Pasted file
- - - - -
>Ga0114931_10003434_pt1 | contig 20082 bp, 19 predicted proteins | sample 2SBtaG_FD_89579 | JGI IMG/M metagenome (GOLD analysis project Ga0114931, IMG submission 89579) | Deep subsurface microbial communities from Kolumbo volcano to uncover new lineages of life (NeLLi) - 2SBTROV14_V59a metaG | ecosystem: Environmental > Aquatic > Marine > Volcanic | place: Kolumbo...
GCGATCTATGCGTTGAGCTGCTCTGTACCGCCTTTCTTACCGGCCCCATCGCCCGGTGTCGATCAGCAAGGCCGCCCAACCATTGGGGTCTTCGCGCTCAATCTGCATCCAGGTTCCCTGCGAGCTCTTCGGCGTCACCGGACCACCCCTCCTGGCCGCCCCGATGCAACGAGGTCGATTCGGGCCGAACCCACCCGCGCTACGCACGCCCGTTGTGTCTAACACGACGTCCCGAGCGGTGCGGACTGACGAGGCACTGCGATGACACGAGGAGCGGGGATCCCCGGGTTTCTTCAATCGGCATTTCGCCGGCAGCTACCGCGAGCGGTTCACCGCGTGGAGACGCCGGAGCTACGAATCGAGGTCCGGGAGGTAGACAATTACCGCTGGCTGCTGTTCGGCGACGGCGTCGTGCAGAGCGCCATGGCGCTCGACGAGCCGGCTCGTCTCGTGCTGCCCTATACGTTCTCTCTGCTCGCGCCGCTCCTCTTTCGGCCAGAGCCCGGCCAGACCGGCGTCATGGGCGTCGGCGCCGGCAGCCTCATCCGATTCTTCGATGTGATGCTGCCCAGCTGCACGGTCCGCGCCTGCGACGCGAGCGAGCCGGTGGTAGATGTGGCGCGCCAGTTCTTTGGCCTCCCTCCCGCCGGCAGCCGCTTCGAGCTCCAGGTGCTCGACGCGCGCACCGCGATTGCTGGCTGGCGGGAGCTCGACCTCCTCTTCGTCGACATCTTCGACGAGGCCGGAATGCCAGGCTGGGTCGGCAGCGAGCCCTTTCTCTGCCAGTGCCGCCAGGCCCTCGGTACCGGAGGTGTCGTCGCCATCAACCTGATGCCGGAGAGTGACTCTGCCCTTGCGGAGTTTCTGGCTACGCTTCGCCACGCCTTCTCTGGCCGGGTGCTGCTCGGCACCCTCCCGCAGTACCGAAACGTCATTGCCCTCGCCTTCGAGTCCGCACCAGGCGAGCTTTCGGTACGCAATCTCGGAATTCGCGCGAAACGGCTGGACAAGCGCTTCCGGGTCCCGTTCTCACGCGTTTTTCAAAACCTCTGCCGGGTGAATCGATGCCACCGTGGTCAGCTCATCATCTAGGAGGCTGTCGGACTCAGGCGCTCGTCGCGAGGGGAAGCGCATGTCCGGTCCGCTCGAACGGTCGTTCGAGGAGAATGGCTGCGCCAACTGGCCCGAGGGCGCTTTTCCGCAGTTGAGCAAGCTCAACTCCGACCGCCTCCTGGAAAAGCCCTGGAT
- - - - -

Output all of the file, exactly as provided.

>Ga0114931_10003434_pt1 | contig 20082 bp, 19 predicted proteins | sample 2SBtaG_FD_89579 | JGI IMG/M metagenome (GOLD analysis project Ga0114931, IMG submission 89579) | Deep subsurface microbial communities from Kolumbo volcano to uncover new lineages of life (NeLLi) - 2SBTROV14_V59a metaG | ecosystem: Environmental > Aquatic > Marine > Volcanic | place: Kolumbo...
GCGATCTATGCGTTGAGCTGCTCTGTACCGCCTTTCTTACCGGCCCCATCGCCCGGTGTCGATCAGCAAGGCCGCCCAACCATTGGGGTCTTCGCGCTCAATCTGCATCCAGGTTCCCTGCGAGCTCTTCGGCGTCACCGGACCACCCCTCCTGGCCGCCCCGATGCAACGAGGTCGATTCGGGCCGAACCCACCCGCGCTACGCACGCCCGTTGTGTCTAACACGACGTCCCGAGCGGTGCGGACTGACGAGGCACTGCGATGACACGAGGAGCGGGGATCCCCGGGTTTCTTCAATCGGCATTTCGCCGGCAGCTACCGCGAGCGGTTCACCGCGTGGAGACGCCGGAGCTACGAATCGAGGTCCGGGAGGTAGACAATTACCGCTGGCTGCTGTTCGGCGACGGCGTCGTGCAGAGCGCCATGGCGCTCGACGAGCCGGCTCGTCTCGTGCTGCCCTATACGTTCTCTCTGCTCGCGCCGCTCCTCTTTCGGCCAGAGCCCGGCCAGACCGGCGTCATGGGCGTCGGCGCCGGCAGCCTCATCCGATTCTTCGATGTGATGCTGCCCAGCTGCACGGTCCGCGCCTGCGACGCGAGCGAGCCGGTGGTAGATGTGGCGCGCCAGTTCTTTGGCCTCCCTCCCGCCGGCAGCCGCTTCGAGCTCCAGGTGCTCGACGCGCGCACCGCGATTGCTGGCTGGCGGGAGCTCGACCTCCTCTTCGTCGACATCTTCGACGAGGCCGGAATGCCAGGCTGGGTCGGCAGCGAGCCCTTTCTCTGCCAGTGCCGCCAGGCCCTCGGTACCGGAGGTGTCGTCGCCATCAACCTGATGCCGGAGAGTGACTCTGCCCTTGCGGAGTTTCTGGCTACGCTTCGCCACGCCTTCTCTGGCCGGGTGCTGCTCGGCACCCTCCCGCAGTACCGAAACGTCATTGCCCTCGCCTTCGAGTCCGCACCAGGCGAGCTTTCGGTACGCAATCTCGGAATTCGCGCGAAACGGCTGGACAAGCGCTTCCGGGTCCCGTTCTCACGCGTTTTTCAAAACCTCTGCCGGGTGAATCGATGCCACCGTGGTCAGCTCATCATCTAGGAGGCTGTCGGACTCAGGCGCTCGTCGCGAGGGGAAGCGCATGTCCGGTCCGCTCGAACGGTCGTTCGAGGAGAATGGCTGCGCCAACTGGCCCGAGGGCGCTTTTCCGCAGTTGAGCAAGCTCAACTCCGACCGCCTCCTGGAAAAGCCCTGGAT